Relax. Now, I’ve learnt that I don’t need to throttle the ’bars (heh heh) in a corner. Being followed around the track, I was asked to flap my elbows in corners to see whether I was actually relaxed. I responded by flapping all around the track, lap after lap, even when I wasn’t asked to. Like everyone else, I too like relaxing. Later, I learnt to grip the tank with the outside knee in corners and both knees while braking – the lower body has greater strength than our arms. That immediately translates into relaxed and more compliant suspension. Relaxing combined with better understanding of throttle control has been my biggest gain at CSS.
Turn point; what’s next?
Train your eyes to hit the apex
This is all about training your eyes. Locate the turn point and look for the apex just before you hit the turn point. Start the turn once you see a perfect bullseye painted all over the apex.
NOTE: Always look where you want to go and don’t forget throttle control!
Any points – only ON the track
These are markers, to aim your bike at
Since your bike goes only where you look, where you look automatically becomes important. Reference points help you mark your bike’s position in advance, be it entry, apex or exit.
NOTE: Don’t look at that tree right next to the road.
Know the track, not just what’s under your wheels
You never know where you’ll end up
We were made to ride on the left side, on the right side and in the middle for one lap each. And just like that, I understood that I have enough and more space to ride on. We often tend to fixate on or limit ourselves to the parts of the road that we’ve used forever and neglect the unused parts. Once I’d realised this, I was calmer and found better ways around more than a few corners.
After Apex, the Exit you eye,
Then faster through the corner you fly
Yet again, it’s all about the eyes. Add ‘looking for the exit’ to the Two Step. Result? I was more confident and was able to open the throttle much earlier than I could before.
NOTE: It works superbly!
Peripherals, Entry, Apex, Exit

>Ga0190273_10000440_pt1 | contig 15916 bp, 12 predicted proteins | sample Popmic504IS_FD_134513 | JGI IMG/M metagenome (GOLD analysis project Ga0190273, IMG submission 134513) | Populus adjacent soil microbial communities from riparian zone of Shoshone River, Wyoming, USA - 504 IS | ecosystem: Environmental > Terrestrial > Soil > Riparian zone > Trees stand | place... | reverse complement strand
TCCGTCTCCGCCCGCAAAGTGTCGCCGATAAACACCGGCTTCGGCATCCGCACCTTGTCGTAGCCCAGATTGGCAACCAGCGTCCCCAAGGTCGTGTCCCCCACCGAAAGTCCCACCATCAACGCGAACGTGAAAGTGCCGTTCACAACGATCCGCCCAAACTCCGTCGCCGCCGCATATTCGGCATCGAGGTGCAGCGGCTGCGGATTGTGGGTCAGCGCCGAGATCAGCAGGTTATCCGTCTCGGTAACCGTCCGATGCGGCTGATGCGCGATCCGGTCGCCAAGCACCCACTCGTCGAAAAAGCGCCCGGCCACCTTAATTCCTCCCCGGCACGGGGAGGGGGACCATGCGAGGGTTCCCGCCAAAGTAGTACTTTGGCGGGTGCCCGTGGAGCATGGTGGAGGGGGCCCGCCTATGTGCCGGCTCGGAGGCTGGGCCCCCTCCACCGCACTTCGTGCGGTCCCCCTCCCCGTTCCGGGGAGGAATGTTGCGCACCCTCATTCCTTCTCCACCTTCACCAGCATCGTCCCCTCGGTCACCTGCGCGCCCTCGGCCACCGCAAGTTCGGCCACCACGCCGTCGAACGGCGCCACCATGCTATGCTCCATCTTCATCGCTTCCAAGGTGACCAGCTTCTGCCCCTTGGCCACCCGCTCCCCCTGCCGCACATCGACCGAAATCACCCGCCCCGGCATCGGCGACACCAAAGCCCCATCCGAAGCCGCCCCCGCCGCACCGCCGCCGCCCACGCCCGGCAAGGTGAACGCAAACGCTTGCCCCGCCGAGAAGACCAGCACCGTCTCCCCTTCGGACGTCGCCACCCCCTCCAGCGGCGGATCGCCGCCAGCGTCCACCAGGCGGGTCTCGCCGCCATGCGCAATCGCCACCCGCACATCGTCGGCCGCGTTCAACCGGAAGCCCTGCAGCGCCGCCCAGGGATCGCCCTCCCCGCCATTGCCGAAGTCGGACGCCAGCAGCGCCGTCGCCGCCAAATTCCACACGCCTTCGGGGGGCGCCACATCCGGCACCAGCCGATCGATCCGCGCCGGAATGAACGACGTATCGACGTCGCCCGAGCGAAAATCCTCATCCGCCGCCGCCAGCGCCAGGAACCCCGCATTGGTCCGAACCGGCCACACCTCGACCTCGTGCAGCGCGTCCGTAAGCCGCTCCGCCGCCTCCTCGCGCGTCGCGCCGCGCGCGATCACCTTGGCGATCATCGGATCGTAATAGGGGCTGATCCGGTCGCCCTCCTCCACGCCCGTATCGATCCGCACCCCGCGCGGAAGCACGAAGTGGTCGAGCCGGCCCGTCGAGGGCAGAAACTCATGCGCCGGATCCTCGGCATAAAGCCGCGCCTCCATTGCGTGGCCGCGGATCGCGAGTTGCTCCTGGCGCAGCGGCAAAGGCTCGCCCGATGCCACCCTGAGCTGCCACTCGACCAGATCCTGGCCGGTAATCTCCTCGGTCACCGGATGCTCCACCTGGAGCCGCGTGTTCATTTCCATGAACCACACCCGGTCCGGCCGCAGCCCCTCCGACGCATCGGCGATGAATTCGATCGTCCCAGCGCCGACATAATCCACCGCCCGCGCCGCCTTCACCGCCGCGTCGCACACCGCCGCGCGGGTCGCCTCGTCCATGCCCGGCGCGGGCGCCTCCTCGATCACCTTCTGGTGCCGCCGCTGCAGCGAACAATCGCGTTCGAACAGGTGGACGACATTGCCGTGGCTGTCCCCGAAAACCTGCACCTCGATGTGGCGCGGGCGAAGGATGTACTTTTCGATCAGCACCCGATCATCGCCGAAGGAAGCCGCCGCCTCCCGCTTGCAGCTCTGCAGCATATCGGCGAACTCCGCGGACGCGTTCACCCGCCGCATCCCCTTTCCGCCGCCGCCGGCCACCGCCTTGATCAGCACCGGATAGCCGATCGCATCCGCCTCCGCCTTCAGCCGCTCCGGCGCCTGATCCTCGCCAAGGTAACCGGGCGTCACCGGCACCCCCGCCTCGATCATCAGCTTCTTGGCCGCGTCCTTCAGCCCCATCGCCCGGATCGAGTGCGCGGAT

More you’re aware, the better you target
Tunnel vision-ing through turn points, apexes and exits gave me confidence. Being aware of these points, way before I got to them, gave me even more! Be more aware of your lines and surroundings.
NOTE: I think riding on roads like ours develops wide view almost automatically. Whether I was using it to its fullest advantage is another matter.
Pick Up Drill
Fix the exit, stand the bike upright
More rubber, grips the tarmac tight
This technique can be used for two things – to get better drive out of corners (like the MotoGP boys do) and to get better traction in low-grip conditions. Once you’ve located your exit point, pick up the bike while you’re still hanging off. More rubber equals more grip.
When all of these techniques are used in unison, as I’m trying to do every day, it all comes together quite beautifully; reminds me of how a motorcycle is more than just a sum of parts. What was even better was being in the company of Keith – he’s much like Albus Dumbledore, headmaster at Hogwarts – and his team of motorcycling wizards and the way they spread motorcycling knowledge. The way these techniques have helped me is nothing short of magic.
So what did I really learn at CSS? Well, I’ve had my fair share of scary moments. I’m not claiming two-storey highsides and 180-kph tankslappers, but they were scary enough for my limited abilities. The common thread was, they all left me on a motorcycle, consumed by that most crippling of human emotions – fear. CSS revealed to me that one can overcome fear by thinking about the things that one does on a motorcycle, and I believe that’s the greatest thing a motorcyclist can learn. Converting these techniques into skill, well, that can only come through practise. I hope I’m ready in time next year!
Who do we thank for bringing CSS to India? TT Varadarajan and his company, Preethi, that’s who. TT has been attending CSS in the USA for a while now and didn’t think twice before bringing CSS to India The second year of CSS in India was a fantastic success. Hopefully, they’ll make it a biannual event!